I heard the first performance of The Triumph of Time live on BBC Radio 3 (on June 1, 1972), Lawrence Foster conducting the Royal Philharmonic Orchestra in the Royal Festival Hall. Even via a transistor radio and an earpiece, and as a fourteen-year-old on the lowest rung of musical appreciation if keen to explore, I was compelled by this music, and it received a great ovation from the audience that night, rave comments, too, later*. I have heard it several times since (including Elgar Howarth’s recording and not least a remarkable/hair-raising account conducted by Vernon Handley in the mid-nineties, RPO/RFH, sandwiched between Elgar and Vaughan Williams**) and with increasing admiration. I’m now pleased to add this masterpiece to my Column.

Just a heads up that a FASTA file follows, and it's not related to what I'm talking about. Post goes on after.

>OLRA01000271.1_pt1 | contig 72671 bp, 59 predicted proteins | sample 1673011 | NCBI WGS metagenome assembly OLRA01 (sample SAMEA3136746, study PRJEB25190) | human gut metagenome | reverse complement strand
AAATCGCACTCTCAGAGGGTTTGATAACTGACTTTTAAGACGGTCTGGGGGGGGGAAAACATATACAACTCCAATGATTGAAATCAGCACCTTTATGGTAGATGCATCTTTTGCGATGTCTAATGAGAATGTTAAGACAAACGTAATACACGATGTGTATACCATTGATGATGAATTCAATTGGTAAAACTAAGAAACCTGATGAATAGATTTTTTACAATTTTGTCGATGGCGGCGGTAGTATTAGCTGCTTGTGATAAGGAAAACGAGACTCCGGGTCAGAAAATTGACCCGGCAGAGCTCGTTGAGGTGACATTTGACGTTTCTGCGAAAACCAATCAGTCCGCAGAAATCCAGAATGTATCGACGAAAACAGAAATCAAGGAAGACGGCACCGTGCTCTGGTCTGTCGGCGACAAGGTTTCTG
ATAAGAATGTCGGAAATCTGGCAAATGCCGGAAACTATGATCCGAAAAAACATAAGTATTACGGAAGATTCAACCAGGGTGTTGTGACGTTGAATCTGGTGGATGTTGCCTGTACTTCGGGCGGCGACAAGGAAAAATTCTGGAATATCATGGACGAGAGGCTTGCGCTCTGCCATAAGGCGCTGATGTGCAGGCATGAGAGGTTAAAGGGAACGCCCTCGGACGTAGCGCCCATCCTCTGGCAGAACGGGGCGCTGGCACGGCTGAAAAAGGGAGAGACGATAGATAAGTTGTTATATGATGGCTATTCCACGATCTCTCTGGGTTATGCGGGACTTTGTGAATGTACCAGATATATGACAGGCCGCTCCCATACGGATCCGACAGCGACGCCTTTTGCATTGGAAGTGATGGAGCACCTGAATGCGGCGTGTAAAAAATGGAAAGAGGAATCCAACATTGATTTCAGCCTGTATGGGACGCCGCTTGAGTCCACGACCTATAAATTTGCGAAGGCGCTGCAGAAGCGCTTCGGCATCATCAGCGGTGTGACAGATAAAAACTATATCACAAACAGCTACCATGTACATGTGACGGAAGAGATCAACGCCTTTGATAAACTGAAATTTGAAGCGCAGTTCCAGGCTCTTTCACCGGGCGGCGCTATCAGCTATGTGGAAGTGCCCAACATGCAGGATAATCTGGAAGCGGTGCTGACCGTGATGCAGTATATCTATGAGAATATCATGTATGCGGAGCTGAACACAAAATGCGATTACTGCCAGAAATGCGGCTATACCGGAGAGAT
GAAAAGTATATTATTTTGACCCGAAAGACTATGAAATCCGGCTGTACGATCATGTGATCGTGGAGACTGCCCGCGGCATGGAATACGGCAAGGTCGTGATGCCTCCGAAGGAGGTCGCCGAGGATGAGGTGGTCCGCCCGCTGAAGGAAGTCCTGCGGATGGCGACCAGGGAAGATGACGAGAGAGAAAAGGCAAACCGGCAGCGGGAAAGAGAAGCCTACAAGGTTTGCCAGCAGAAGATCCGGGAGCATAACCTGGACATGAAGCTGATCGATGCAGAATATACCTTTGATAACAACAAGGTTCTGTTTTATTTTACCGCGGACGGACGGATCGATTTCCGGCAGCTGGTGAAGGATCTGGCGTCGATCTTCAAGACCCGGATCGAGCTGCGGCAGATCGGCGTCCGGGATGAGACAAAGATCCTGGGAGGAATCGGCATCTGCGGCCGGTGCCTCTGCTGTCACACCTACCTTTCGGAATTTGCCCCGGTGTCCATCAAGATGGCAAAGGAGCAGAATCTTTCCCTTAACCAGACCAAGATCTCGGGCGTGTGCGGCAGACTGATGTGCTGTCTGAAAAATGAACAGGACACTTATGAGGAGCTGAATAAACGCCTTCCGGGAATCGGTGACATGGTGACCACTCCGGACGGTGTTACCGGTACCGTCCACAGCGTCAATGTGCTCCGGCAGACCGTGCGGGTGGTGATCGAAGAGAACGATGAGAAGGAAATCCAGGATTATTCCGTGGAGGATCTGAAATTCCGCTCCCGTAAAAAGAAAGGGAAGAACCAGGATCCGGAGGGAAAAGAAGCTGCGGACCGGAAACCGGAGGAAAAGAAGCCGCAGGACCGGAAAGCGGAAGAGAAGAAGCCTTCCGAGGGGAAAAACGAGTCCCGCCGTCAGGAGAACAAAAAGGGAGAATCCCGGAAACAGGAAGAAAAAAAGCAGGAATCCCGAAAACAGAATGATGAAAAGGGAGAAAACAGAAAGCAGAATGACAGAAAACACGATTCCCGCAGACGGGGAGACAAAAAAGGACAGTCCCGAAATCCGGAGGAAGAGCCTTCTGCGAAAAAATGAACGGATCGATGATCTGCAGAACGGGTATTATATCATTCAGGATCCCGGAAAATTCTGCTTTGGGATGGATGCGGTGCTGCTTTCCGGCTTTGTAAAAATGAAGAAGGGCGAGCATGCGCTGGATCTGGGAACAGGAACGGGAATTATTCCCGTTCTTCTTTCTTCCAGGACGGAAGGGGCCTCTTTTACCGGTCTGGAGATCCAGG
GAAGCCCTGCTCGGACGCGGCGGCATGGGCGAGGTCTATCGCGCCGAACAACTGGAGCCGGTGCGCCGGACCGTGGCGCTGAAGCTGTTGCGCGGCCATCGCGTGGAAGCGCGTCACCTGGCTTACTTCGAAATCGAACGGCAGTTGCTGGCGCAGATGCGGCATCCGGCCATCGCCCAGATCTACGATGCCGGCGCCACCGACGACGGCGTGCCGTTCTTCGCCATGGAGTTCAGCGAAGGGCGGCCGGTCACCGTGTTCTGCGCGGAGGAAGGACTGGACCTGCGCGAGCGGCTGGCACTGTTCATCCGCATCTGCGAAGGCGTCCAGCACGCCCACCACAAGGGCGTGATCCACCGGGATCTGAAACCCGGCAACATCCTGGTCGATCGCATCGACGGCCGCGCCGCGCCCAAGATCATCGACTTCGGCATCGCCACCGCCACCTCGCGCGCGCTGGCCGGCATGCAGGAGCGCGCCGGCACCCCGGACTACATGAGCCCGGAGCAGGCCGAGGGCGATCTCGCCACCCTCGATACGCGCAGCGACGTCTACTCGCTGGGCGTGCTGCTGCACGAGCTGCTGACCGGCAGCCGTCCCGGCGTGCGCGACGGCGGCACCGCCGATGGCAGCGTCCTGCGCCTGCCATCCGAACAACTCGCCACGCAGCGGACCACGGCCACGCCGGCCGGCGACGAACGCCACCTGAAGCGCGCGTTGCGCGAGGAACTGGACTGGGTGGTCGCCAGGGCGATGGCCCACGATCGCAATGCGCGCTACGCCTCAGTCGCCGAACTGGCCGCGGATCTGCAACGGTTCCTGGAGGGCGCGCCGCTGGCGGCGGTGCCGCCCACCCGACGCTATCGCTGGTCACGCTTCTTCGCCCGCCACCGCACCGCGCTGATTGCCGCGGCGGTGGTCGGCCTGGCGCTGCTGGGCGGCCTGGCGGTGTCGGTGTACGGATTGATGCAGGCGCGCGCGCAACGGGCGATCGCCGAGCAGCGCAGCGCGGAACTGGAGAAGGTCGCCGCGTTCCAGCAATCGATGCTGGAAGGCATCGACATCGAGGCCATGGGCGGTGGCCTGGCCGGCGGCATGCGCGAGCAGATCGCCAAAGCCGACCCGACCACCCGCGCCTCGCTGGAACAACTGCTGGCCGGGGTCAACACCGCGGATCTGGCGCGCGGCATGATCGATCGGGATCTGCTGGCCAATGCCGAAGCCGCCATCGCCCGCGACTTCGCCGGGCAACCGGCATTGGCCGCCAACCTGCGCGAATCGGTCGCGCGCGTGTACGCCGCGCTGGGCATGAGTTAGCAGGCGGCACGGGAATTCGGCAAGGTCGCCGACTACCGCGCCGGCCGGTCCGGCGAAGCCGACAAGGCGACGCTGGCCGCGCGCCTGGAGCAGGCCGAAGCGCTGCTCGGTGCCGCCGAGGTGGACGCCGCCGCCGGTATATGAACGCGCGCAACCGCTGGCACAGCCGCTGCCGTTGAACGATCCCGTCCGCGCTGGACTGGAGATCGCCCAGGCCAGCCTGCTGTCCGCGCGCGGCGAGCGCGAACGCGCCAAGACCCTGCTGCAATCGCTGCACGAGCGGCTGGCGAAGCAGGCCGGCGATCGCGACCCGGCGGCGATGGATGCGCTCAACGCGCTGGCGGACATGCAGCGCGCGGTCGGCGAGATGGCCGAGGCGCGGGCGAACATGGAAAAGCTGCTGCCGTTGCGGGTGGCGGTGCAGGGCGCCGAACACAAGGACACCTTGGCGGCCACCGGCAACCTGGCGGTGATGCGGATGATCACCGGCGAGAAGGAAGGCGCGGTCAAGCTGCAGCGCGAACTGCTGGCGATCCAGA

*“sculpted, dream-like and mesmeric”.


*“one of the most important orchestral scores to have been composed by an Englishman”.

*“one of his most disturbing pieces, a vast adagio of Mahlerian compass and inexorable tread”.

**Afterwards ‘Tod’ Handley told me that The Triumph of Time is “music of genius”.

Coming soon on Bis: http://www.colinscolumn.com/nash-ensemble-records-chamber-works-by-harrison-birtwistle-for-bis/, a notable collection of some of Birtwistle’s chamber music.